Creditor’s consent to the assumption of debt

The Supreme Court of the Republic of Slovenia (the “Supreme Court“) issued a judgment, ref. no. III Ips 1/2022, of 10 May 10 2022, in which it decided on the appropriate manner of notifying the creditor of the agreement on the assumption of debt. Assumption of debt is regulated in Article 427 of the Slovenian Code of Obligations (“OZ“), which establishes the creditor’s consent to the assumption of debt as a mandatory element for the agreement to take effect.

The defendant, the owner of the office space, was obligated to pay the operating and maintenance costs of those premises to the plaintiff, the building manager. The defendant leased its business premises to a tenant, with which the defendant concluded, in addition to the lease agreement, also the agreement, pursuant to which the tenant bears its proportionate share of the operating, technical management, and maintenance costs for the premises. The defendant informed the plaintiff of the contents of the lease agreement, which also contained an assumption of debt clause. Having been informed of the lease agreement, the tenant, and no longer the debtor, was invoiced by the plaintiff for the operation and maintenance services, and the defendant was thus of the opinion that the plaintiff had thereby implicitly accepted the content of the assumption of debt and had consented to it.

The Supreme Court disagreed with the defendant’s view. Pursuant to Article 427/1 of the OZ the debtor and the acquirer cannot independently agree that the acquirer assumes the debtor’s debt. The creditor’s consent to the agreement to assume a debt is in this respect decisive for the effect of the assumption of debt to take effect, as only the creditor’s consent authorizes the arrangement between the debtor and the acquirer.

In addition, Article 427/2 of the OZ also provides that the creditor must be notified of the agreement on the assumption of debt by either of the two parties thereto. The discharge of debtor’s obligations pursuant to the agreement on the assumption of debt is thereby performed by the debtor first entering into an agreement on the assumption of debt with the acquirer, and then either of them notifies the creditor of the agreement. Based on the notification, the creditor can then decide whether to agree to the arrangement, which is crucial for the arrangement to become effective. Namely, the creditor’s consent is inextricably linked to the creditor’s knowledge of the agreement. The creditor’s consent to the content of the agreement on the assumption of debt is the key element that distinguishes between the assumption of debt and the debt accession, which is primarily governed by Article 432 of the OZ and with which the creditor’s consent is not required for the agreement to take effect.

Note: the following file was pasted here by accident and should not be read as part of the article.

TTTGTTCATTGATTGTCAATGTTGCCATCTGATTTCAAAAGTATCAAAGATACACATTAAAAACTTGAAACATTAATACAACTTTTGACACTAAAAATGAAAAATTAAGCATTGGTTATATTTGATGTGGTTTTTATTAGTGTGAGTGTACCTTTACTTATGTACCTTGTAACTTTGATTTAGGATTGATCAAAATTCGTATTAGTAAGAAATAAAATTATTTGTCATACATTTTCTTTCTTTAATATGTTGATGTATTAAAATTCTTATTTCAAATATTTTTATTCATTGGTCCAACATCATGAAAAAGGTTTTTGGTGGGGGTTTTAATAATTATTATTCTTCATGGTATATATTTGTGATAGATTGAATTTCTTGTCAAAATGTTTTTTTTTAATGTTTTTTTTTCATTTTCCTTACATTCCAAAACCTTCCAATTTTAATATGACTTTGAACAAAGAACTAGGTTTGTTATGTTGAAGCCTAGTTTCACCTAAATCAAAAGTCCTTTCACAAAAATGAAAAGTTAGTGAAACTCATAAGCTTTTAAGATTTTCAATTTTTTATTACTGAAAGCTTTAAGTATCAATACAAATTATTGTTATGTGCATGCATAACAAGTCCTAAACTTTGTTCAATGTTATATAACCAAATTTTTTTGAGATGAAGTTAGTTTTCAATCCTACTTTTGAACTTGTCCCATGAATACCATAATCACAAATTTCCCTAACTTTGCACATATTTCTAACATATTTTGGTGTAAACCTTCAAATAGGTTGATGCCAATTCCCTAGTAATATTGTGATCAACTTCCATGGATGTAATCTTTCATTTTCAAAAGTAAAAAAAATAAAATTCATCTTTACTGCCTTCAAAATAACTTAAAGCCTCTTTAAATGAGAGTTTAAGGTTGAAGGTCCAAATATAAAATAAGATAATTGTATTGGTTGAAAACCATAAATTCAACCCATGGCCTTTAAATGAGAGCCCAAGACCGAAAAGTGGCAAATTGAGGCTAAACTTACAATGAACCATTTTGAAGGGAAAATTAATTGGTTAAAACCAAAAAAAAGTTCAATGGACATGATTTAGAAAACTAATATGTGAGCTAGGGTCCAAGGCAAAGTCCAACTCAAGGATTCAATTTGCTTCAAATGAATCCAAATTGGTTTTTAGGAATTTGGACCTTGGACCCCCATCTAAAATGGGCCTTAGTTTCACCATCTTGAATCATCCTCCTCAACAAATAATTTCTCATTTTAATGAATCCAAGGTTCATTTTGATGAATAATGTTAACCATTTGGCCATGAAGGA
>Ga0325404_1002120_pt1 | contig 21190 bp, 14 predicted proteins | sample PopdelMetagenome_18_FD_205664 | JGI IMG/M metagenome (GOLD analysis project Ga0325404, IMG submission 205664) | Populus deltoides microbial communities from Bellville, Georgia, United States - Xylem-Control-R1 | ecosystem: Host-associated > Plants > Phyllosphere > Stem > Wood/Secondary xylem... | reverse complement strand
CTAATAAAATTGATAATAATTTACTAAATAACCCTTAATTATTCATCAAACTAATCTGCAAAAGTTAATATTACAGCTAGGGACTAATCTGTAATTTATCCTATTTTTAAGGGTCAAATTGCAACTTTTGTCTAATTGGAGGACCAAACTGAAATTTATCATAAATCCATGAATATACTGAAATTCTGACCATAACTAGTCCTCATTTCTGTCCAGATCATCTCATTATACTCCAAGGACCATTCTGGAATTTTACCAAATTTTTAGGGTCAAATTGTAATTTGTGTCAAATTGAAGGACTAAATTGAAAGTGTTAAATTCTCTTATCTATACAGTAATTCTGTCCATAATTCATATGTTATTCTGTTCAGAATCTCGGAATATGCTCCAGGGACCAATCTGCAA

The Supreme Court held that, even if it may have been the common intention of the defendant and the tenant that the tenant should assume the defendant’s debt, that did not mean, in the circumstances of the case, that the plaintiff, as a creditor, had been informed of that common intention merely by being informed of the wording of the lease agreement between the defendant and the tenant. If the creditor is not aware of the assumption of debt, his declaration of intent in that contract does not at the same time include his consent to the substitution of the defendant as debtor for the tenant. The creditor was aware of the content of the lease agreement and could therefore only consent to the content of the lease agreement and not also to the assumption of debt.

It is also necessary to point out Article 427/3 of the OZ, which states that a creditor is presumed to have given his consent if he has accepted, without limitation, any fulfillment from the acquirer which the acquirer fulfilled on his own behalf. The law thus allows the assumption of the debt to take effect from the creditor’s acceptance of the fulfillment from the acquirer. In the present case, the plaintiff had in fact accepted fulfillment from the tenant, who paid the maintenance costs on its own behalf, however, the Supreme Court judgment referred to above considers that, in addition to the creditor’s consent, a clear (preliminary) notification of the creditor of the agreement on the assumption of the debt is a mandatory element for the assumption of the debt to take effect. As the Supreme Court also points out, the creditor’s intention to consent to the substitution of a third party for the debtor in an existing relationship must be unequivocal.

Considering the judgment of the Supreme Court all debtors who enter into an assumption of debt agreement with a third-party, are required to send a notice to the creditor clearly stating that an assumption of debt agreement has been concluded between them and the third party, and also to clearly invite them to express their consent.

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